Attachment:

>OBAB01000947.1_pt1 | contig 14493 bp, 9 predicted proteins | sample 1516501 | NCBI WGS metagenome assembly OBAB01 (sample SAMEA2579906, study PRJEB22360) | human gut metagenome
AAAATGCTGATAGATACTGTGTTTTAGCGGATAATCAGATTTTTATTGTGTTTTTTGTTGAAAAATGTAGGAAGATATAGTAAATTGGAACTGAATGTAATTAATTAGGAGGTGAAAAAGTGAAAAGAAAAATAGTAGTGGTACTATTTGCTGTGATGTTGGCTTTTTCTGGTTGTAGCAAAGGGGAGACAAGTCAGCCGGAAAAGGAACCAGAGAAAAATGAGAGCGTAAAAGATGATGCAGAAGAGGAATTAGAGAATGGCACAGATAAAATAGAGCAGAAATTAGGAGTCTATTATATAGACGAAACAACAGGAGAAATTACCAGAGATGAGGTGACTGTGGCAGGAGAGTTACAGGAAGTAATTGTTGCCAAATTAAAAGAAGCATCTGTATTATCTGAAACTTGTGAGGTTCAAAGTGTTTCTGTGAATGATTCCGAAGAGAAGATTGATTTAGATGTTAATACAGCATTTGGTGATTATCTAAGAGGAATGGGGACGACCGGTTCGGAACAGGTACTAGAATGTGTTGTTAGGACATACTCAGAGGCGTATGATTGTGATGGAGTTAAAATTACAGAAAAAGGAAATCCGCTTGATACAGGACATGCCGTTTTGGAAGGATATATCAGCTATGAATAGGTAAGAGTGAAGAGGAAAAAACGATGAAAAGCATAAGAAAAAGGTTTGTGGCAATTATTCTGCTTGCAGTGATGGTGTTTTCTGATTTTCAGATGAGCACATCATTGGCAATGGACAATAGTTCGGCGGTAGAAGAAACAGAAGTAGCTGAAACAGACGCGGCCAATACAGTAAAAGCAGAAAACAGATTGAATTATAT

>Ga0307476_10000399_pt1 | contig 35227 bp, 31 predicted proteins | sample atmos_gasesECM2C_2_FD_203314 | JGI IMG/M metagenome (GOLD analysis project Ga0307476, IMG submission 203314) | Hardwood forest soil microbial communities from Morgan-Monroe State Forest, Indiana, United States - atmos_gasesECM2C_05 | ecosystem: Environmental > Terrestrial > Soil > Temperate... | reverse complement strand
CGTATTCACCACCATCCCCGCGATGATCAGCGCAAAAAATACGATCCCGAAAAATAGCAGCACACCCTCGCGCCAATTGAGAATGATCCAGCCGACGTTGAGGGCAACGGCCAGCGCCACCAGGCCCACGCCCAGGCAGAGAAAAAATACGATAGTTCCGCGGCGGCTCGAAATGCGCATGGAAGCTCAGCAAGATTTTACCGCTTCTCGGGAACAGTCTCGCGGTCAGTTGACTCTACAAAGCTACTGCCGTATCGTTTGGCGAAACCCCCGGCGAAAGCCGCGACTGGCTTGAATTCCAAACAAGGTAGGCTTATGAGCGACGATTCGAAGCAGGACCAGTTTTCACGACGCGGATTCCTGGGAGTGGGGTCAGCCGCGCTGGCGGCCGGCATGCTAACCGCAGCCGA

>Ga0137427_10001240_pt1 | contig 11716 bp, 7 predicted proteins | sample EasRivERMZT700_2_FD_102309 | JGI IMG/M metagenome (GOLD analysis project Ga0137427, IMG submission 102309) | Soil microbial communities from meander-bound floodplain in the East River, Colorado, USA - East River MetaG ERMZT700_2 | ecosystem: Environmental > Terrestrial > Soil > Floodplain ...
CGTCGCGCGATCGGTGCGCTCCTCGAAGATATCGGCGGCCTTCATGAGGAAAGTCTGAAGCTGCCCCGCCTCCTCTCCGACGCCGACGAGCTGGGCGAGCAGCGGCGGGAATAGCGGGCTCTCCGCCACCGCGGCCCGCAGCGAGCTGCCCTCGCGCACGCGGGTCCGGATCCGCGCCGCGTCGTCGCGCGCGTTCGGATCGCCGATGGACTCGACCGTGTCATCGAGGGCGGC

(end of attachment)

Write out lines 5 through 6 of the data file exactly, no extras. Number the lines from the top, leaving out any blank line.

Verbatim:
>Ga0137427_10001240_pt1 | contig 11716 bp, 7 predicted proteins | sample EasRivERMZT700_2_FD_102309 | JGI IMG/M metagenome (GOLD analysis project Ga0137427, IMG submission 102309) | Soil microbial communities from meander-bound floodplain in the East River, Colorado, USA - East River MetaG ERMZT700_2 | ecosystem: Environmental > Terrestrial > Soil > Floodplain ...
CGTCGCGCGATCGGTGCGCTCCTCGAAGATATCGGCGGCCTTCATGAGGAAAGTCTGAAGCTGCCCCGCCTCCTCTCCGACGCCGACGAGCTGGGCGAGCAGCGGCGGGAATAGCGGGCTCTCCGCCACCGCGGCCCGCAGCGAGCTGCCCTCGCGCACGCGGGTCCGGATCCGCGCCGCGTCGTCGCGCGCGTTCGGATCGCCGATGGACTCGACCGTGTCATCGAGGGCGGC